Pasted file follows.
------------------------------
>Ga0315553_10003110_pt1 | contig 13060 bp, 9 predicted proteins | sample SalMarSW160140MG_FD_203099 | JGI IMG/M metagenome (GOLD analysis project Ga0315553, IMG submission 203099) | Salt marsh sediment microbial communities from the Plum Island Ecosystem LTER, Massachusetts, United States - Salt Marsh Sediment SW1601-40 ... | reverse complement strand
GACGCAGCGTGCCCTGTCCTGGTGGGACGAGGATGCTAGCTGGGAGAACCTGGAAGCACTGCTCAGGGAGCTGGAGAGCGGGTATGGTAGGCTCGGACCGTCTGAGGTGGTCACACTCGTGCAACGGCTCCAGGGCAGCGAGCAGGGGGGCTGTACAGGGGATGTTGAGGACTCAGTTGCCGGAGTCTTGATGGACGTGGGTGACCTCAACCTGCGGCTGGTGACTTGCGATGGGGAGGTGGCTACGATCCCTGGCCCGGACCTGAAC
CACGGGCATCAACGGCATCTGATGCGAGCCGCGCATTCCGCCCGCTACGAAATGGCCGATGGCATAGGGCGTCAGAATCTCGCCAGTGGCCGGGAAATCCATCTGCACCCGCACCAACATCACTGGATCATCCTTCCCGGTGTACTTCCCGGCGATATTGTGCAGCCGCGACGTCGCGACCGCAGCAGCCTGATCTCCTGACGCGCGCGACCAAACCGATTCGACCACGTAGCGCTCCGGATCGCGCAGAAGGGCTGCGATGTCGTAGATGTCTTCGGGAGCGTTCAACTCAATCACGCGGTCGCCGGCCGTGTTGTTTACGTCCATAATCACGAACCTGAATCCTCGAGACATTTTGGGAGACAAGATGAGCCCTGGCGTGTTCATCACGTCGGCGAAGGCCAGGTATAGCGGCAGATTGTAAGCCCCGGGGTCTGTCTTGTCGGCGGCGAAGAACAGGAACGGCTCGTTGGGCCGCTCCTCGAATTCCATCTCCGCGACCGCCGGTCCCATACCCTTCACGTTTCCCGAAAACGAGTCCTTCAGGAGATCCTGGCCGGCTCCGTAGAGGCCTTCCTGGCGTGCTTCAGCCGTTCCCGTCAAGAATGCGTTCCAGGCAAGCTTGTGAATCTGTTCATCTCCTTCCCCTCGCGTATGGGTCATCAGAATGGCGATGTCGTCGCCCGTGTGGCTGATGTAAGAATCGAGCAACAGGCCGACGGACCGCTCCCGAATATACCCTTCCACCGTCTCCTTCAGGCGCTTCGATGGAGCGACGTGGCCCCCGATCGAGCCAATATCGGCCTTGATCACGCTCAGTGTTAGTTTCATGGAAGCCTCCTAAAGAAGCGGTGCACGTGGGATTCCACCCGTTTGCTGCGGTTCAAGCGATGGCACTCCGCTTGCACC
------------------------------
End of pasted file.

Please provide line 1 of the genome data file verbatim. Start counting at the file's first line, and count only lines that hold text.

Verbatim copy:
>Ga0315553_10003110_pt1 | contig 13060 bp, 9 predicted proteins | sample SalMarSW160140MG_FD_203099 | JGI IMG/M metagenome (GOLD analysis project Ga0315553, IMG submission 203099) | Salt marsh sediment microbial communities from the Plum Island Ecosystem LTER, Massachusetts, United States - Salt Marsh Sediment SW1601-40 ... | reverse complement strand